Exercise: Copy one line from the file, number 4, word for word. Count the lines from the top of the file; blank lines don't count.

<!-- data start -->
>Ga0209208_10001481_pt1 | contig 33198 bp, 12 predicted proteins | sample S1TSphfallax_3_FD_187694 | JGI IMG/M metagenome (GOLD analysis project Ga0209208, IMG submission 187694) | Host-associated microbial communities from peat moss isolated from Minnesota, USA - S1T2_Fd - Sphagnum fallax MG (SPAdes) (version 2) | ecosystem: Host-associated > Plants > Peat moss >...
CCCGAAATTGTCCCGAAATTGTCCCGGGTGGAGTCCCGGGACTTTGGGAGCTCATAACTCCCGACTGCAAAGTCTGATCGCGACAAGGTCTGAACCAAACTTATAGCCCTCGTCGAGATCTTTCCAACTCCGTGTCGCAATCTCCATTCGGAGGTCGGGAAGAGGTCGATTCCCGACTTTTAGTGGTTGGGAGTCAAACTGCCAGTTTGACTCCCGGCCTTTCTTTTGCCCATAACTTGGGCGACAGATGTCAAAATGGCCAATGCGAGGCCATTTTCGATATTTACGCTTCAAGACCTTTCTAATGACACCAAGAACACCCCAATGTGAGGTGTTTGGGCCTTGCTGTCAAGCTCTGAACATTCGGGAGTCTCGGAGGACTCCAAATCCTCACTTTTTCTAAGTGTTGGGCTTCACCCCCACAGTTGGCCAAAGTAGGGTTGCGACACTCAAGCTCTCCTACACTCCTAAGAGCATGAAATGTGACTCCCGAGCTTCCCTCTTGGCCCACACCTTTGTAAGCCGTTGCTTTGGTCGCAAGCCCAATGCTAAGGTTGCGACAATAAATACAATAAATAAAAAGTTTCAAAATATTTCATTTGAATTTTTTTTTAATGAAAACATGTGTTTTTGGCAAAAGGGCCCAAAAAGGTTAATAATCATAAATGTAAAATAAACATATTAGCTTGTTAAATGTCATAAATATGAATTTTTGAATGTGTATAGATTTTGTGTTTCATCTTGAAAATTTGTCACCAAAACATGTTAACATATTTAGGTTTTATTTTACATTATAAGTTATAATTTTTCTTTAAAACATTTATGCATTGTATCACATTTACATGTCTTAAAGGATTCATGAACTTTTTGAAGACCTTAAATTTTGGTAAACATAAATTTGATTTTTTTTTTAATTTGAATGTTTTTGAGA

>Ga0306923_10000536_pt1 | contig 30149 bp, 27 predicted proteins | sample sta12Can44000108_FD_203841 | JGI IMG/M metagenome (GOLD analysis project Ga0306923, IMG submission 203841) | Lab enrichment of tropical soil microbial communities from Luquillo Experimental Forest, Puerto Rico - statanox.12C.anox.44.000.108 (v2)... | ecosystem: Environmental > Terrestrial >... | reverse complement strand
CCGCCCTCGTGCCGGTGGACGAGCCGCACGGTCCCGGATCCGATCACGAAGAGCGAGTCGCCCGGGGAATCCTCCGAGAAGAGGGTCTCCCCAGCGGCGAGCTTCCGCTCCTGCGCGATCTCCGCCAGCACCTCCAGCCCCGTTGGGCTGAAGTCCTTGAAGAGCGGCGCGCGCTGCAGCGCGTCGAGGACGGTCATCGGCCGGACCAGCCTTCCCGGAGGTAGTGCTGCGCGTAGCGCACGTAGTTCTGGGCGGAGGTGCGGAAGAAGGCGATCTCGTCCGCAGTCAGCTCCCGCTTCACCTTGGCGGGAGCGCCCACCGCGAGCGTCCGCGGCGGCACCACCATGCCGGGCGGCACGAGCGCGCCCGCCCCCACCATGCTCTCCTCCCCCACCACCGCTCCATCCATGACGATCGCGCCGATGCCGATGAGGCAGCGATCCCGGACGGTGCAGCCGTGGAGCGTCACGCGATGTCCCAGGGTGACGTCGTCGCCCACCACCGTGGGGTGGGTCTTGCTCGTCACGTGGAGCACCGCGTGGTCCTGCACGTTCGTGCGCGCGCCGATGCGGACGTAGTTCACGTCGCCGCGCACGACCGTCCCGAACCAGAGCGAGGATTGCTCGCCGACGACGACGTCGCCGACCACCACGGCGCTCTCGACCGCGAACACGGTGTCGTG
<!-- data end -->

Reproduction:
CCGCCCTCGTGCCGGTGGACGAGCCGCACGGTCCCGGATCCGATCACGAAGAGCGAGTCGCCCGGGGAATCCTCCGAGAAGAGGGTCTCCCCAGCGGCGAGCTTCCGCTCCTGCGCGATCTCCGCCAGCACCTCCAGCCCCGTTGGGCTGAAGTCCTTGAAGAGCGGCGCGCGCTGCAGCGCGTCGAGGACGGTCATCGGCCGGACCAGCCTTCCCGGAGGTAGTGCTGCGCGTAGCGCACGTAGTTCTGGGCGGAGGTGCGGAAGAAGGCGATCTCGTCCGCAGTCAGCTCCCGCTTCACCTTGGCGGGAGCGCCCACCGCGAGCGTCCGCGGCGGCACCACCATGCCGGGCGGCACGAGCGCGCCCGCCCCCACCATGCTCTCCTCCCCCACCACCGCTCCATCCATGACGATCGCGCCGATGCCGATGAGGCAGCGATCCCGGACGGTGCAGCCGTGGAGCGTCACGCGATGTCCCAGGGTGACGTCGTCGCCCACCACCGTGGGGTGGGTCTTGCTCGTCACGTGGAGCACCGCGTGGTCCTGCACGTTCGTGCGCGCGCCGATGCGGACGTAGTTCACGTCGCCGCGCACGACCGTCCCGAACCAGAGCGAGGATTGCTCGCCGACGACGACGTCGCCGACCACCACGGCGCTCTCGACCGCGAACACGGTGTCGTG